Differences forgotten for now, finance bills become law

It was coincidence, but the student-lettered motto above the stage at Ponderosa Elementary School perfectly summed up the school finance debate that dominated much of the 2014 legislative session.

“It always feels impossible until it’s done.”

Ponderosa’s fourth and fifth graders and a large contingent of grownups – legislators, superintendents, teachers and lobbyists – were gathered in the school’s gym to watch Gov. John Hickenlooper sign the Student Success and the School Finance acts, the session’s two biggest school funding bills. (Get more details on the measures in this 2014 legislative wrap-up.)

A key element of the finance package achieved what many thought impossible at the start of the session, a $110 million reduction in the state’s $1 billion K-12 funding shortfall.

“People had different points of view” about school funding, Rep. John Buckner, D-Aurora, told the students. “Now that we’ve gotten there everybody’s happy.” Buckner is a retired principal of nearby Overland High School, and his three now-grown children attended Ponderosa.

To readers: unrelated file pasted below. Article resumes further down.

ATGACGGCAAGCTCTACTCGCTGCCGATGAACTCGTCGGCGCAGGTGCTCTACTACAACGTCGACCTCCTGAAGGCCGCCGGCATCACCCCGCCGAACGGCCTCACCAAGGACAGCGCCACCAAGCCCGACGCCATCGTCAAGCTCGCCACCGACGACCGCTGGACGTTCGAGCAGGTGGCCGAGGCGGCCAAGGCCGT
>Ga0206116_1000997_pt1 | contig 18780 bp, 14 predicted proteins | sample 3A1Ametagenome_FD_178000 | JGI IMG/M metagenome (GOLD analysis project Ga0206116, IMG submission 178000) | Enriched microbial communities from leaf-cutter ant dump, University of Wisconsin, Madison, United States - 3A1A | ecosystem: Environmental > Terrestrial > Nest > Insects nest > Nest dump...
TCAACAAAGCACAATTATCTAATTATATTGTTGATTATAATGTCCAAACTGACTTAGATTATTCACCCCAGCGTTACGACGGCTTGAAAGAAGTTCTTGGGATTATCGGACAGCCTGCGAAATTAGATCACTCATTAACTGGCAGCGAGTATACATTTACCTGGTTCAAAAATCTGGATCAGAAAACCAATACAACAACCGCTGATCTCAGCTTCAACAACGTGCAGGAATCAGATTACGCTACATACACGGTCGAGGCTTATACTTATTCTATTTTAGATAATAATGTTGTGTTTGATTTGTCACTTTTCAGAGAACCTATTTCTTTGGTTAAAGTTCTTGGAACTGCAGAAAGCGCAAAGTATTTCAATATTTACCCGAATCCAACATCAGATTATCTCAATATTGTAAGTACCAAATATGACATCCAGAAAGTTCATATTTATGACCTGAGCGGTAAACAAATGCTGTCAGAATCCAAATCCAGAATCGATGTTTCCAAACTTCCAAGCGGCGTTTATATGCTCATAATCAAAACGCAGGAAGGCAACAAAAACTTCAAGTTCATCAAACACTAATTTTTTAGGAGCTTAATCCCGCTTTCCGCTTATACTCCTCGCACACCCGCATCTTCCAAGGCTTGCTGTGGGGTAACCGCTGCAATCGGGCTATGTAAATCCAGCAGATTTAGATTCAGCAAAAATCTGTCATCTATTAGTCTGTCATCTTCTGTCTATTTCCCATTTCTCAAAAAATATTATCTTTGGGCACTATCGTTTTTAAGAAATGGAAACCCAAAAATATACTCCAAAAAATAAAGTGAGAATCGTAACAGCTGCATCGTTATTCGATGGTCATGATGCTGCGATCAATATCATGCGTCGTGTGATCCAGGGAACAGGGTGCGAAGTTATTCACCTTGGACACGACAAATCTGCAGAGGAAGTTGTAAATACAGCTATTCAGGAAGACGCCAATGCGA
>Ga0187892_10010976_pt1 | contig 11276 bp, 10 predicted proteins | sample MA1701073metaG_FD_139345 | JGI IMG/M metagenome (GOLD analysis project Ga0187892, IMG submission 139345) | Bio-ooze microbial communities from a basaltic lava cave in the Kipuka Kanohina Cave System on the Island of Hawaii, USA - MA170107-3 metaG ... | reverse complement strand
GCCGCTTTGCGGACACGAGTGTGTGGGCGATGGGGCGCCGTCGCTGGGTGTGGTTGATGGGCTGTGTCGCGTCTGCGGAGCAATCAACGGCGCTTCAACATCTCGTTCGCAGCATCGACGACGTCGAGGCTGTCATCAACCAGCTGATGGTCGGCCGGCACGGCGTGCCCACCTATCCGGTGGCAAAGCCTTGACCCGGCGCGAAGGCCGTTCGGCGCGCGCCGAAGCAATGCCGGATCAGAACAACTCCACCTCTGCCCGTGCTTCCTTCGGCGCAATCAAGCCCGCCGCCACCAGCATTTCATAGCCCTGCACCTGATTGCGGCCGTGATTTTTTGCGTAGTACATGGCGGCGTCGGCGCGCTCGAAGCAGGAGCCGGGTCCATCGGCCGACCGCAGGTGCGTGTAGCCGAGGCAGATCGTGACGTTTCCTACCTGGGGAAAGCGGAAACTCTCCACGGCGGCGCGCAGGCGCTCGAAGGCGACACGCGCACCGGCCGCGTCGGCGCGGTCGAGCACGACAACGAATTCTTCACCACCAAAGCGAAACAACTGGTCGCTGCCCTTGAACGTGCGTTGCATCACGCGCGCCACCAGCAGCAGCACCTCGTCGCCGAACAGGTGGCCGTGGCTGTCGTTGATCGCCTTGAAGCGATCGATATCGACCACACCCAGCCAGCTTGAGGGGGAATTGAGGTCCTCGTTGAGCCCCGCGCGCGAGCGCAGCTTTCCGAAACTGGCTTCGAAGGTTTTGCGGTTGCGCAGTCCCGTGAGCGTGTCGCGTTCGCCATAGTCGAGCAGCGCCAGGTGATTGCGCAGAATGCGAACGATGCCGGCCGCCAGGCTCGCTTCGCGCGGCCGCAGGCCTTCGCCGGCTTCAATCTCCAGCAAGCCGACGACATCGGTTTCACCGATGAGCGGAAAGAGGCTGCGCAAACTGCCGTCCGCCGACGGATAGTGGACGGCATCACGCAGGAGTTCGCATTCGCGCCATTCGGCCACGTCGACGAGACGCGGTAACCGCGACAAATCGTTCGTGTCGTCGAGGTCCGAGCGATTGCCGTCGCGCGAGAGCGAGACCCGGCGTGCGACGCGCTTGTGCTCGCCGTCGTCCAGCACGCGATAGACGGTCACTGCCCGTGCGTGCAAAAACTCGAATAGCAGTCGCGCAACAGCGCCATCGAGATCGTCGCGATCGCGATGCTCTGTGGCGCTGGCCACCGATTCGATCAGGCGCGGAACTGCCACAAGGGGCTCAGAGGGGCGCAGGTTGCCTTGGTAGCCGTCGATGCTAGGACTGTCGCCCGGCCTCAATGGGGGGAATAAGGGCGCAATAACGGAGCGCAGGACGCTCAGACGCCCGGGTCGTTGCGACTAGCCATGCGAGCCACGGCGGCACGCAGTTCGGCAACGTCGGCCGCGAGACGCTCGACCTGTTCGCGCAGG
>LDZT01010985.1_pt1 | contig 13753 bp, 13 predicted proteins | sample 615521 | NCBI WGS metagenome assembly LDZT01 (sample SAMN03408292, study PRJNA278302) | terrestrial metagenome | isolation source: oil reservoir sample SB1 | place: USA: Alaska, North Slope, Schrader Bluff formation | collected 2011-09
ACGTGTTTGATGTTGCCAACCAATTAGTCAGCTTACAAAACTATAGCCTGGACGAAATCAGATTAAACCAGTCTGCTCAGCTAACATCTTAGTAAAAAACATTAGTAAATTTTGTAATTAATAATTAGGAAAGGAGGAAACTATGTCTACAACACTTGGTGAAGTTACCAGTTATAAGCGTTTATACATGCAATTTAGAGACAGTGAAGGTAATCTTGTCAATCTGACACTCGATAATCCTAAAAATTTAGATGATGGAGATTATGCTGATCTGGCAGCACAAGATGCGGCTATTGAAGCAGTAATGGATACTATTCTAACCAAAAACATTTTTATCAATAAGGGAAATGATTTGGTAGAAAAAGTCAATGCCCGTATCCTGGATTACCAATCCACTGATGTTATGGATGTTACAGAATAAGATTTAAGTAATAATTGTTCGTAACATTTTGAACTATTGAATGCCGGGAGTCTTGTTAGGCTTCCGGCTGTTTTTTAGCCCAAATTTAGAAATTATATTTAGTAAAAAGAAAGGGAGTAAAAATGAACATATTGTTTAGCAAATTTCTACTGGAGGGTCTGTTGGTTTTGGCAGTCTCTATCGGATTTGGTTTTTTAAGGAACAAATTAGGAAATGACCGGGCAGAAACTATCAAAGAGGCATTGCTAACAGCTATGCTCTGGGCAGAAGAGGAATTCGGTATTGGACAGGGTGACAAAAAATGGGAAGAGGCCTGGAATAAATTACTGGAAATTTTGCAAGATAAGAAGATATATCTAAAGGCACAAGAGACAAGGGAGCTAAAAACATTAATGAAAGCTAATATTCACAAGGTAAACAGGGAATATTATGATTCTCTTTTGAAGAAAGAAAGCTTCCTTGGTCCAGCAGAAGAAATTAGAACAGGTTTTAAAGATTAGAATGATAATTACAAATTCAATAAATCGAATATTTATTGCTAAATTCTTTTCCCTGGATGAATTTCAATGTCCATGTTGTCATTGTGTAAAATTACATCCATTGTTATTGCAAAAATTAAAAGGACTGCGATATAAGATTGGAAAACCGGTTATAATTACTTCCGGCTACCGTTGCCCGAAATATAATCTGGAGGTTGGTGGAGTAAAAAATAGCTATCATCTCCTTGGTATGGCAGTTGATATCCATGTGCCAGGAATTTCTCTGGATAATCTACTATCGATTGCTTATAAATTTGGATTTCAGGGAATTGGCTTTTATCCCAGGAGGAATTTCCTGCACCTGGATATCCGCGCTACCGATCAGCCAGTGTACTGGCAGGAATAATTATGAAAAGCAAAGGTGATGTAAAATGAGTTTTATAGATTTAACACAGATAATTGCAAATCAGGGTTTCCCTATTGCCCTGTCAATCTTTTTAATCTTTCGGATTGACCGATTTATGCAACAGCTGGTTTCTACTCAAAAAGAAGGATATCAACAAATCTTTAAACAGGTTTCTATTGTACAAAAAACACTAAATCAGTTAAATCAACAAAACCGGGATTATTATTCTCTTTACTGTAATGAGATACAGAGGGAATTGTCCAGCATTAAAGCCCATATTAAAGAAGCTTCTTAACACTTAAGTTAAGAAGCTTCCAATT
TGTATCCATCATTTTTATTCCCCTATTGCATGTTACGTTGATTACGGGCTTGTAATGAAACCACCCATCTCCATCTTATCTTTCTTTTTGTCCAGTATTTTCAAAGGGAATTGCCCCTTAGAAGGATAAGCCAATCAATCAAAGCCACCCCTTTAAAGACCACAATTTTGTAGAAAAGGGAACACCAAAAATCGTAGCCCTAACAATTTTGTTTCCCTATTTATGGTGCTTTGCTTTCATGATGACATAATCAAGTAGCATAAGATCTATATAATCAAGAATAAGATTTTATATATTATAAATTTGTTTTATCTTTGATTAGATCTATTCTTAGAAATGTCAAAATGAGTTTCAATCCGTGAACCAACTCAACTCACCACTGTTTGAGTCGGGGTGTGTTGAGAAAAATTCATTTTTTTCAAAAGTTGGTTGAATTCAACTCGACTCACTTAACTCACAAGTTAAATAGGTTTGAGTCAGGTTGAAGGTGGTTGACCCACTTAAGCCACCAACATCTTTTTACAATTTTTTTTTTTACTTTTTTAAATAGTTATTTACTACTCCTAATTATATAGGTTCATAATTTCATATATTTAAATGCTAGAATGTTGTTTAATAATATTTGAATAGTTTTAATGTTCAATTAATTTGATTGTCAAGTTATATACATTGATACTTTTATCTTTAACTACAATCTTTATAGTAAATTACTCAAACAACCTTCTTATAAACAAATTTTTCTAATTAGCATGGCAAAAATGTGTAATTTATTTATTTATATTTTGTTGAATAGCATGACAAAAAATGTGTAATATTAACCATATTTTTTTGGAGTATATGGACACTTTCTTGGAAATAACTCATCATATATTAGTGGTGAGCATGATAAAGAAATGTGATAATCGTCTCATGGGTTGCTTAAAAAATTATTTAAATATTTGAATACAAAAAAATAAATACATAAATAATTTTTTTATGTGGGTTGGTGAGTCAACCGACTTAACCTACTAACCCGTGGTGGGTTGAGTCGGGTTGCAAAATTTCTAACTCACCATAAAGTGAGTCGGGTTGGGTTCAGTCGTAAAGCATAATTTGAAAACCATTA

Gov. John Hickenlooper speaks to students at Ponderosa Elementary School. (Chalkbeat Colorado)

Hickenlooper said the debates ended with “getting something extra out of something that’s hard to do.”

Rep. Millie Hamner, D-Dillon, told the kids, “We thought about you every single day as we struggled with what to do.”

And Sen. Mike Johnston, D-Denver, said the funding package means an average increase in per-student funding of about $400 and joked that the governor had brought the cash with him.

While the kids were attentive and the adults were all smiles, there was an undercurrent of unfinished business among some in the crowd.

“It’s not done and it sure felt impossible, but it’s a start,” said Jane Urschel, deputy executive director of the Colorado Association of Schools Boards.

(The students’ motto, by the way, was put up at the beginning of the school year in honor of Ponderosa’s designation as a U.S. Department of Education blue ribbon school.)

Hickenlooper spent a lot of time Wednesday with pens in his hand. The “rally” at Ponderosa, a Cherry Creek district school, was one of six stops he made around the metro area to sign 13 bills.

Other education-related bills that became law Wednesday included:

  • Senate Bill 14-002, which makes the Safe2Tell tip line program an office within the attorney general’s office.
  • House Bill 14-1288, which sets up a state immunization information website, especially aimed at parents who have questions or concerns about the vaccinations required for school enrollment.